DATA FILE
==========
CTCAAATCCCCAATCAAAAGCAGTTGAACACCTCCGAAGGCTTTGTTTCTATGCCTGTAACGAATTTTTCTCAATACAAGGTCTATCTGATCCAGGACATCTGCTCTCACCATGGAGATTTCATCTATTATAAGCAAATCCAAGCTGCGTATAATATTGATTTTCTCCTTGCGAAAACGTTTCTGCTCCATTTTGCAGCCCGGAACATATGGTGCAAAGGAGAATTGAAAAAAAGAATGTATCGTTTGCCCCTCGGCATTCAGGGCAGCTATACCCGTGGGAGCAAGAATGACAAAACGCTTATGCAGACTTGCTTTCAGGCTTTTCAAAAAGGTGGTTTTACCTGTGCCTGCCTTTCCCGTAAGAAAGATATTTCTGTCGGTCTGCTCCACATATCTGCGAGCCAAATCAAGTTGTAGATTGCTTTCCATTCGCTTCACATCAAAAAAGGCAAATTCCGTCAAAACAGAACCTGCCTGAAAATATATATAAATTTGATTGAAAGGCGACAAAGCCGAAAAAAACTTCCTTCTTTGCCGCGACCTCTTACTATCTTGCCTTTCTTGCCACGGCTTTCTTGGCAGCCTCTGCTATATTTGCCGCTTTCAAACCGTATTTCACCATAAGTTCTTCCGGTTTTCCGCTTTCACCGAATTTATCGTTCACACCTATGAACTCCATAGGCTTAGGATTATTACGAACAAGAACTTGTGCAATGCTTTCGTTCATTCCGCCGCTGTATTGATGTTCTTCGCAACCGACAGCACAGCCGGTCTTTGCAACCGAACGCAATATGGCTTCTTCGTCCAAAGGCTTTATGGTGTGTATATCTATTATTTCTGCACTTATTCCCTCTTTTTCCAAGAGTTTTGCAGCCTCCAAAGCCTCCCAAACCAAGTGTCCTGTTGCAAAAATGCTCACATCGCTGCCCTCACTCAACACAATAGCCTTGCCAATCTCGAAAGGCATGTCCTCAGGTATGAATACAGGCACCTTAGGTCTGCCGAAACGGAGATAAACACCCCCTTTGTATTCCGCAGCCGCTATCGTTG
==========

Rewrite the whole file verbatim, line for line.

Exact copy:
CTCAAATCCCCAATCAAAAGCAGTTGAACACCTCCGAAGGCTTTGTTTCTATGCCTGTAACGAATTTTTCTCAATACAAGGTCTATCTGATCCAGGACATCTGCTCTCACCATGGAGATTTCATCTATTATAAGCAAATCCAAGCTGCGTATAATATTGATTTTCTCCTTGCGAAAACGTTTCTGCTCCATTTTGCAGCCCGGAACATATGGTGCAAAGGAGAATTGAAAAAAAGAATGTATCGTTTGCCCCTCGGCATTCAGGGCAGCTATACCCGTGGGAGCAAGAATGACAAAACGCTTATGCAGACTTGCTTTCAGGCTTTTCAAAAAGGTGGTTTTACCTGTGCCTGCCTTTCCCGTAAGAAAGATATTTCTGTCGGTCTGCTCCACATATCTGCGAGCCAAATCAAGTTGTAGATTGCTTTCCATTCGCTTCACATCAAAAAAGGCAAATTCCGTCAAAACAGAACCTGCCTGAAAATATATATAAATTTGATTGAAAGGCGACAAAGCCGAAAAAAACTTCCTTCTTTGCCGCGACCTCTTACTATCTTGCCTTTCTTGCCACGGCTTTCTTGGCAGCCTCTGCTATATTTGCCGCTTTCAAACCGTATTTCACCATAAGTTCTTCCGGTTTTCCGCTTTCACCGAATTTATCGTTCACACCTATGAACTCCATAGGCTTAGGATTATTACGAACAAGAACTTGTGCAATGCTTTCGTTCATTCCGCCGCTGTATTGATGTTCTTCGCAACCGACAGCACAGCCGGTCTTTGCAACCGAACGCAATATGGCTTCTTCGTCCAAAGGCTTTATGGTGTGTATATCTATTATTTCTGCACTTATTCCCTCTTTTTCCAAGAGTTTTGCAGCCTCCAAAGCCTCCCAAACCAAGTGTCCTGTTGCAAAAATGCTCACATCGCTGCCCTCACTCAACACAATAGCCTTGCCAATCTCGAAAGGCATGTCCTCAGGTATGAATACAGGCACCTTAGGTCTGCCGAAACGGAGATAAACACCCCCTTTGTATTCCGCAGCCGCTATCGTTG